Thursday, April 12, 2018

Steve Finnegan talks McDuffy at MASBO

Steve Finnegan, MASC General Counsel, is at MASBO's Law Institute today to talk about the McDuffy case.
Note, by the way, Worcester Magazine's update on Worcester and Brockton. 
MASBO says:
Attorney Finnegan will retrace the activity which lead to the landmark decision focusing on his particular activity in this litigation. He will also review the end result 25 years later and offer thoughts on how that decision (and subsequent decisions such as Hancockmay impact future litigation.
updating as we go

Finnegan:
school business officials have "probably the toughest job in local school systems"
caught between school committee and superintendent in some cases
"one that's sometimes quite controversial"
McDuffy rewrote the law; "has stood the test of time"
legal council to Council on Fair School Finance
Levy v. Dukakis filed in 1978; "it took fifteen years to get to court"
If you're thinking of filing suit, know "you're talking about an enormous amont of time, effort, and of course, money"
original group included teachers' unions, MASC, MASS, ACLU
MMA was involved but was concerned about minimum contribution by local districts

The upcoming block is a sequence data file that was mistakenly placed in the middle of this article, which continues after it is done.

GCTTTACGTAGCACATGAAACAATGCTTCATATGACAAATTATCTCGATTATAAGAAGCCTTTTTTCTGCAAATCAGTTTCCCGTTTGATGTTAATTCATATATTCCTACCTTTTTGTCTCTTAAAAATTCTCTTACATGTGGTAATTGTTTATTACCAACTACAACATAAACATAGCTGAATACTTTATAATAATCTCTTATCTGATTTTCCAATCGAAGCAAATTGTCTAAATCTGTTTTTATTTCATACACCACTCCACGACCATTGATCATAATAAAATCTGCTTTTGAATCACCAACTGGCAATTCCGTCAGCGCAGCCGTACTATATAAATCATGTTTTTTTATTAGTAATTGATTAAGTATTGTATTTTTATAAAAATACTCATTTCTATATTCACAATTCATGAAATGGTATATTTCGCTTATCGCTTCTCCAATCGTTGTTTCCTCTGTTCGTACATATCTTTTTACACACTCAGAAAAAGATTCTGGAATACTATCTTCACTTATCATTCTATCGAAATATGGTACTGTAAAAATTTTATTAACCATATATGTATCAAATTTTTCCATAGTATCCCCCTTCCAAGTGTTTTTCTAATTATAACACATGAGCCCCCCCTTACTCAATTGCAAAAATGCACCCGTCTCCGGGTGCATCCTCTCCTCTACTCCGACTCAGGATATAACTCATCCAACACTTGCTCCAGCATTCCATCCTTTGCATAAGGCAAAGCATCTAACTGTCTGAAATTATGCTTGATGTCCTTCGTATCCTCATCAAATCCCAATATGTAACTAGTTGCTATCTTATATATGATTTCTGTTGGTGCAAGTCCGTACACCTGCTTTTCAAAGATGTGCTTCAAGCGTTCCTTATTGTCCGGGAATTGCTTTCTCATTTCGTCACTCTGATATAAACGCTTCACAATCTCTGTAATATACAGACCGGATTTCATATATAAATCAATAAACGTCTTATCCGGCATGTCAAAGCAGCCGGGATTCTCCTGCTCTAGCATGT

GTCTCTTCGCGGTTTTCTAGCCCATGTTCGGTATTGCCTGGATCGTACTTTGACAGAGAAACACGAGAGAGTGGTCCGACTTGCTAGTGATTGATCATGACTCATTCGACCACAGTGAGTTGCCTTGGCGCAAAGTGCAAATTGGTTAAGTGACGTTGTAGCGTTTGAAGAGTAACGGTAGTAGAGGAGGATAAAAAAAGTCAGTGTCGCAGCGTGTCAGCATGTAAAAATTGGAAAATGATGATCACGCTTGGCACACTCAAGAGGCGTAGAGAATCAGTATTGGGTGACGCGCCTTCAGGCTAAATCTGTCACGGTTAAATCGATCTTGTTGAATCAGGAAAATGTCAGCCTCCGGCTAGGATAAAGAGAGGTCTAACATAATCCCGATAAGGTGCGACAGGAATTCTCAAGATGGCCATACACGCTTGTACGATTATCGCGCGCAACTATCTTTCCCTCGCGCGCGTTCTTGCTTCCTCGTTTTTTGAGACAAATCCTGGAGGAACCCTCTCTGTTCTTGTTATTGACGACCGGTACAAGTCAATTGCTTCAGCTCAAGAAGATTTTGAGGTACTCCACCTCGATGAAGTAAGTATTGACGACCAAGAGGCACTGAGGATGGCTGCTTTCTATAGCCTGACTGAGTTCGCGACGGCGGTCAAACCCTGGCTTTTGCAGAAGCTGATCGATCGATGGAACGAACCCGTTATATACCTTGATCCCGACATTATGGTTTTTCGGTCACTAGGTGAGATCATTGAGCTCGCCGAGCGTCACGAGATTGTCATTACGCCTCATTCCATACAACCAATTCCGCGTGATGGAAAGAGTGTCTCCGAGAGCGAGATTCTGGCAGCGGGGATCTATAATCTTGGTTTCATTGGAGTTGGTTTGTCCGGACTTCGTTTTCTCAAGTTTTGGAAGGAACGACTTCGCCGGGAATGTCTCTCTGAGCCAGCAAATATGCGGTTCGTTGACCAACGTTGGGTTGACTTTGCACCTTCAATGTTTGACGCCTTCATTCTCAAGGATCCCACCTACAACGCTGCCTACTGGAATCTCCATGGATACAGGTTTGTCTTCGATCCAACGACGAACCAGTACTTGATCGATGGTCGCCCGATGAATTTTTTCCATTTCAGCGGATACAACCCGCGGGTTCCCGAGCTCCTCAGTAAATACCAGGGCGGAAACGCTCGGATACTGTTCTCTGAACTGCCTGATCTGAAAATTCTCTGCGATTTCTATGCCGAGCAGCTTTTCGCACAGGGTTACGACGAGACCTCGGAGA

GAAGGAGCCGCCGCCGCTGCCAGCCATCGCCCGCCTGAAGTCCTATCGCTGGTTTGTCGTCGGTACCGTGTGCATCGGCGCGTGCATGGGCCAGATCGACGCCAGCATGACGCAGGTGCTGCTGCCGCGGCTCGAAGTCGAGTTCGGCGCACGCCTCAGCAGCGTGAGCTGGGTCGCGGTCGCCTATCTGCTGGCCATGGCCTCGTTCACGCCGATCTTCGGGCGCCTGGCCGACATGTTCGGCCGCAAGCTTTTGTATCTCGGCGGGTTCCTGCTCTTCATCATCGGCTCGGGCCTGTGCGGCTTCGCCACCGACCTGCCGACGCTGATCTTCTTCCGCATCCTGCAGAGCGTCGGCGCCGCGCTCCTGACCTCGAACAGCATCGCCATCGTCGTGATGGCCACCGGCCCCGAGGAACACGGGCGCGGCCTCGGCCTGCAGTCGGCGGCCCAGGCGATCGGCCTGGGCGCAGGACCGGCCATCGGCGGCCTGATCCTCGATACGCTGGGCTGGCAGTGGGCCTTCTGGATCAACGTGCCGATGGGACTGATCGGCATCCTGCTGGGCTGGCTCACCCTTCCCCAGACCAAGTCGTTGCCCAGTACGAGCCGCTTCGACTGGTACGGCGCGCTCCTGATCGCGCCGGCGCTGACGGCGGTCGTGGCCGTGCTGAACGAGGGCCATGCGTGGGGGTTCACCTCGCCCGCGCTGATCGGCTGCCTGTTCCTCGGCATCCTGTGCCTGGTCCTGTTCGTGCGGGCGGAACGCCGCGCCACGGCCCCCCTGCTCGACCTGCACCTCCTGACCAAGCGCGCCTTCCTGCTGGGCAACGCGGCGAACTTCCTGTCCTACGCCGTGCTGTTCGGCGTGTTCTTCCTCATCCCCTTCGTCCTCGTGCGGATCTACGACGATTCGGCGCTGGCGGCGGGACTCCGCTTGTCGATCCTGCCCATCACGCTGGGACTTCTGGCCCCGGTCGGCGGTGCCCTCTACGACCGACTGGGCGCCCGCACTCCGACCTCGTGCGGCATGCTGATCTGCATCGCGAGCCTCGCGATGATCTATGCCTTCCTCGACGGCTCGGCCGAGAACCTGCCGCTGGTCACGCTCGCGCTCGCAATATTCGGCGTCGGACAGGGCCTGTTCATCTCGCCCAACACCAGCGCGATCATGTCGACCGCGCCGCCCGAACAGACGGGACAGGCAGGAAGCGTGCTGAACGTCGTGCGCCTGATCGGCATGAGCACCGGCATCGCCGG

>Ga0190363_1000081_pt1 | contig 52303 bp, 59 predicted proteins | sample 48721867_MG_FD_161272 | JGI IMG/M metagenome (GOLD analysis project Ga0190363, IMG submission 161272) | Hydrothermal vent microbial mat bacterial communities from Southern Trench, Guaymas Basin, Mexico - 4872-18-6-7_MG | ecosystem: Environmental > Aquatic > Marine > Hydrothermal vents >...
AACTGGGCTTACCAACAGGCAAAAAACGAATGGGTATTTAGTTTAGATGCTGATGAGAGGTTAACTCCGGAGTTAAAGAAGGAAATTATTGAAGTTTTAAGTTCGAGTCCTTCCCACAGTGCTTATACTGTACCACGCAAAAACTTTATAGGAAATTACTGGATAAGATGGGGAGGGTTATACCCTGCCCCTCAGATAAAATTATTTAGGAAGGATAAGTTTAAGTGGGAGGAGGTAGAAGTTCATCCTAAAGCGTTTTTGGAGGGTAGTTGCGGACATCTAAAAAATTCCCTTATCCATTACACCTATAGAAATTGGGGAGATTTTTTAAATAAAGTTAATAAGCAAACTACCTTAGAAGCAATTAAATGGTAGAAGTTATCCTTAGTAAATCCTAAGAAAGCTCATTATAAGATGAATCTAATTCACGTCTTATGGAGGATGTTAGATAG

"this was Dukakis' first term"
later changed to McDuffy v the Secretary of Education since having the Governor's name meant we'd need to change the suit as the Governor changed
"needed plantiffs who had suffered real harm"
plantiffs were children in fifteen representative school districts who "had suffered real harm"
Rodrigues case meant no federal case possible, so attention focused on state courts
"definitely driven by the lack of funding"
general aid to education created in 1960's; prior to that, was no general aid to education
state did not consider it a duty to provide for education
"and the federal government was worse" prior to ESEA, "was probably 2 or 3%"
1965 first major educational reform bill was enacted
"main focus of that reform was regional schools...and particularly vocational regional schools"
many regional vocational schools date back to this
this reform "established chapter 70"
before 1993, the Legislature ceded to municipalities virtually unlimited control over school budgets
"he who pays the piper calls the tune"
Prop. 2 1/2 was an initiative petition changed state law
also abolished fiscal autonomy by school districts; which had allowed that the budget passed by the school committee "was going to be the budget from the schools"